Posted in Photo essay

Watch the birdie

Click for a better view

What struck me about this group photo of 1913 is the naturalness of the people in the shot – somewhere between formality and fun. Evidently these are lodgers staying in the Dagmar Boarding House in Lowestoft. The owners are placed centre and I finally spotted a 17-year-old great-uncle in it, but that is by the by. So too is the salutory truth that many of these young men would have been recruited for war in the following years.

Today we are required to grin for our photographs, displaying our teeth like an advert for veneers. In primate language the open-mouthed, teeth baring is a sign of aggression and it has resonances in our society too. Instead of laugh for the lens or smile at the camera I think we should go back to just watching the birdie. And believe it or not, there is a company manufacturing said bird for camera. I’m not recommending it though its a cute idea (smile for me toys)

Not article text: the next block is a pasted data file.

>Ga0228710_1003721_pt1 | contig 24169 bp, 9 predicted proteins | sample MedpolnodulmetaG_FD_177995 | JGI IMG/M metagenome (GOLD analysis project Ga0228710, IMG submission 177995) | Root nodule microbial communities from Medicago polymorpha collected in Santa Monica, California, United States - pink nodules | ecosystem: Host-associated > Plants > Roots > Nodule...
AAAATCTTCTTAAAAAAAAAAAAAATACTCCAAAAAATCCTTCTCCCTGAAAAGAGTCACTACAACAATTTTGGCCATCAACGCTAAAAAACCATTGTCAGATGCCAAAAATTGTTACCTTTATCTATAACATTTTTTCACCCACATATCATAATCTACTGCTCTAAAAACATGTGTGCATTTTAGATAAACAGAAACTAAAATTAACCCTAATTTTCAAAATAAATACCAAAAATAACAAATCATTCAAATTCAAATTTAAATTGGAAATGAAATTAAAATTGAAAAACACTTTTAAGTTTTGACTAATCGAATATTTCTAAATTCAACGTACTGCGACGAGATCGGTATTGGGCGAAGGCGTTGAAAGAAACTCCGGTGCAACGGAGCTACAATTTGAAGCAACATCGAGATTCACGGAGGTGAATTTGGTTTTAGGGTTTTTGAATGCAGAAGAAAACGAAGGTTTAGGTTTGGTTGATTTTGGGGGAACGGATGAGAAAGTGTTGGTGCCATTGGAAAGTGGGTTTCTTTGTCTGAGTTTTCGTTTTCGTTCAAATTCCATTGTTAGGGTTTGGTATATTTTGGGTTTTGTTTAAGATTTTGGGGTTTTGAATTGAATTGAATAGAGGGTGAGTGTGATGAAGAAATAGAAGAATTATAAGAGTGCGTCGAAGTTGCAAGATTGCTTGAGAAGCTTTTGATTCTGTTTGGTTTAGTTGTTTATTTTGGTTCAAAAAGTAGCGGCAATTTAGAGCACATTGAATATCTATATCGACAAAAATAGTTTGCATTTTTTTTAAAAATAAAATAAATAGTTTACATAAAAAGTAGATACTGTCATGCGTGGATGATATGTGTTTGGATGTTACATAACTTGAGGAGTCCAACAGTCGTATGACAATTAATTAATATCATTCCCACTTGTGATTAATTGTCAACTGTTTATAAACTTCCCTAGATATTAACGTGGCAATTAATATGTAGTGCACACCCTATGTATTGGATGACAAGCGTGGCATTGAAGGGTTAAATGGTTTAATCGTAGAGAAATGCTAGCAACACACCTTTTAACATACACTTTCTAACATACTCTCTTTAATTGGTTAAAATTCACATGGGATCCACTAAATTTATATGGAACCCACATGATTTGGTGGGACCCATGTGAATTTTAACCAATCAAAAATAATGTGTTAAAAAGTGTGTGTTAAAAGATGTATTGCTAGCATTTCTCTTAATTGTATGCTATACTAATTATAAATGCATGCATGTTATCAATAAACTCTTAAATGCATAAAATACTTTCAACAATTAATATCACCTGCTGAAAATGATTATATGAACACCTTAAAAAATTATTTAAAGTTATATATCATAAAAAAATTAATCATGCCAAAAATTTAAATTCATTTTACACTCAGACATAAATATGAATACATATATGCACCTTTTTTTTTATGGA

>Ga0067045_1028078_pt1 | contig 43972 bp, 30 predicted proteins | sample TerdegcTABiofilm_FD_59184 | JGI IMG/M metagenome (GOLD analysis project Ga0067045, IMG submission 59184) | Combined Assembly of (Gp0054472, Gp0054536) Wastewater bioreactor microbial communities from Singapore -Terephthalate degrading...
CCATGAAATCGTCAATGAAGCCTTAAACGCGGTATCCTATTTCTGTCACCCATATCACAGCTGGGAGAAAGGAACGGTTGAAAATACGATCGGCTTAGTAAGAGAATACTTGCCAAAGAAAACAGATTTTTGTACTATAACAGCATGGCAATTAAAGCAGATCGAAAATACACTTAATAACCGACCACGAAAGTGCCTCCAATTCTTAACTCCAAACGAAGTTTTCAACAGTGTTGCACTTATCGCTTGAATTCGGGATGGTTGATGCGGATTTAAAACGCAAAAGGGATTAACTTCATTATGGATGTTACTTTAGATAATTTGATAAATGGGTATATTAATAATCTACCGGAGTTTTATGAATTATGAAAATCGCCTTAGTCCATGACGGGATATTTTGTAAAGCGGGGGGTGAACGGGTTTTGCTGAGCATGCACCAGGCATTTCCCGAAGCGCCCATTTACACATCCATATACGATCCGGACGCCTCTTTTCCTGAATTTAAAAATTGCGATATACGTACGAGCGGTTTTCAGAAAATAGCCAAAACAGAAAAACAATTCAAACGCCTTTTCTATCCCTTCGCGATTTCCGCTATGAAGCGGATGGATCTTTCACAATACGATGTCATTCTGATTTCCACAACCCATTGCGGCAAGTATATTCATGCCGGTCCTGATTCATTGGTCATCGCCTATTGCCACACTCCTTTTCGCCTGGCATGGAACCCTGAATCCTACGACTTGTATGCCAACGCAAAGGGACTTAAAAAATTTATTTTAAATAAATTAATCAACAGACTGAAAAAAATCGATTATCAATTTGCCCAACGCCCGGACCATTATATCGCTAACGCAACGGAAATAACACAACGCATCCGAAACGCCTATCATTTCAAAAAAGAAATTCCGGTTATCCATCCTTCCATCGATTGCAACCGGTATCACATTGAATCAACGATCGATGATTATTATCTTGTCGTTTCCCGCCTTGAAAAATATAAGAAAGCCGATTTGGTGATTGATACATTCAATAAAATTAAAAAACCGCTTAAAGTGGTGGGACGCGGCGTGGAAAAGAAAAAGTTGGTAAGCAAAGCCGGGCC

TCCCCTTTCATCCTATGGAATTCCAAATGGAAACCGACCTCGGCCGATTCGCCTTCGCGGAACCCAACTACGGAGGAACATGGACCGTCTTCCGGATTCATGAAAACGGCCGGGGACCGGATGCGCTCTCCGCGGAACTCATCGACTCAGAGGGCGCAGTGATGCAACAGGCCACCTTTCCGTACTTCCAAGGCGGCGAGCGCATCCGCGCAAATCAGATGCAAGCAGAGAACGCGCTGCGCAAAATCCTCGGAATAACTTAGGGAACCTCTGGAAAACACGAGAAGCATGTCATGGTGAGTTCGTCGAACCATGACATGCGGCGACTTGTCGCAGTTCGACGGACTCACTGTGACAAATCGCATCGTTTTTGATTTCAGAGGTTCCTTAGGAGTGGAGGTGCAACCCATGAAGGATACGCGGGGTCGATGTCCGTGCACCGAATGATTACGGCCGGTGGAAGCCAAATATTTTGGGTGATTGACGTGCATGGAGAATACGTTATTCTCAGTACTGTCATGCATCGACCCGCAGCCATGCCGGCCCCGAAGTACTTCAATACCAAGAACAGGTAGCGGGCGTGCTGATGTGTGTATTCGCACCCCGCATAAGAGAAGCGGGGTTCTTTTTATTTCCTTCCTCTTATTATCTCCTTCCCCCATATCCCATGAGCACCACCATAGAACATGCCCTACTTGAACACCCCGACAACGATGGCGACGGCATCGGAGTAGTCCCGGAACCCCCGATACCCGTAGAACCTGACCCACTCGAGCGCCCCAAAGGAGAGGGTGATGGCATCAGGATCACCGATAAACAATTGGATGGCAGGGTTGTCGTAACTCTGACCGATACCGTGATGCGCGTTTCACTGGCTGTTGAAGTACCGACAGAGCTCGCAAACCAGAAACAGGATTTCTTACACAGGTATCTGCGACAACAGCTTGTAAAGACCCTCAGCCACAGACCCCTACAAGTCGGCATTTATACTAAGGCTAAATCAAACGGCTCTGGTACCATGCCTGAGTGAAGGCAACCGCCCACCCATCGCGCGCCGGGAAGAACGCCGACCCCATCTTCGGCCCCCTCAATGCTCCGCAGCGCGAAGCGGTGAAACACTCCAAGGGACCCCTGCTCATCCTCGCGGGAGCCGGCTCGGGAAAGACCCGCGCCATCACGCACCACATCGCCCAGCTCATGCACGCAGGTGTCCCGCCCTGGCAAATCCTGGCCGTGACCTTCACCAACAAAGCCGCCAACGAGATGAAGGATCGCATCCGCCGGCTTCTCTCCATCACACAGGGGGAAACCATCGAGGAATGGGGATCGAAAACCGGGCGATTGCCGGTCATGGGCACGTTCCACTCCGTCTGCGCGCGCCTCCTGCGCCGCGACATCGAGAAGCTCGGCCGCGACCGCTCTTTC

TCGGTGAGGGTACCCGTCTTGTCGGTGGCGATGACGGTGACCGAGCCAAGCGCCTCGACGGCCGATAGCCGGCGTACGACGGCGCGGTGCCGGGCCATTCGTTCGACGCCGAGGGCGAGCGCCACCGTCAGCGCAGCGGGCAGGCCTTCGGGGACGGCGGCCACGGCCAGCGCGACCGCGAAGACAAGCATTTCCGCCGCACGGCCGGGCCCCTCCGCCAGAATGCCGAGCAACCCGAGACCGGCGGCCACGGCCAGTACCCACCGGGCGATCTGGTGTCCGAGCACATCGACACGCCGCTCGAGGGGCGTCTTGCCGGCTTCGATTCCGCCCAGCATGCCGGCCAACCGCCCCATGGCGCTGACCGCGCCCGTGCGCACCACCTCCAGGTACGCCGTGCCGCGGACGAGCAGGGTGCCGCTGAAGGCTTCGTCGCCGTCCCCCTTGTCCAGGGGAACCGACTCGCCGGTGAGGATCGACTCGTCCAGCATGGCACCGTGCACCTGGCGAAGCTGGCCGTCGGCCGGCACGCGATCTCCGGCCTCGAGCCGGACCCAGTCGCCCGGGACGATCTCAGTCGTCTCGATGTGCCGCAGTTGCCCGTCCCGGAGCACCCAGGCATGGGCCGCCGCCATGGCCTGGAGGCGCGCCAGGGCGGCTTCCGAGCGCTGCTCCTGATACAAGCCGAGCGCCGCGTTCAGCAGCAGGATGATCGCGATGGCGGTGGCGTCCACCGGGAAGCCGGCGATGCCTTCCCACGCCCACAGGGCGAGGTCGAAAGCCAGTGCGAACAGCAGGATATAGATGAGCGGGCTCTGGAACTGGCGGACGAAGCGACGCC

playing with photography @ eljaygee whilst Tell Tale Therapy has a weakness for words

8 thoughts on “Watch the birdie

  1. 1) From what I know people stood still stiffly for photos in the old days, so the people in this photo seem exceptionally relaxed. 2) The way young people flash well-practiced poses for their selfies is one of the new, rather uncharming facets of our new world.


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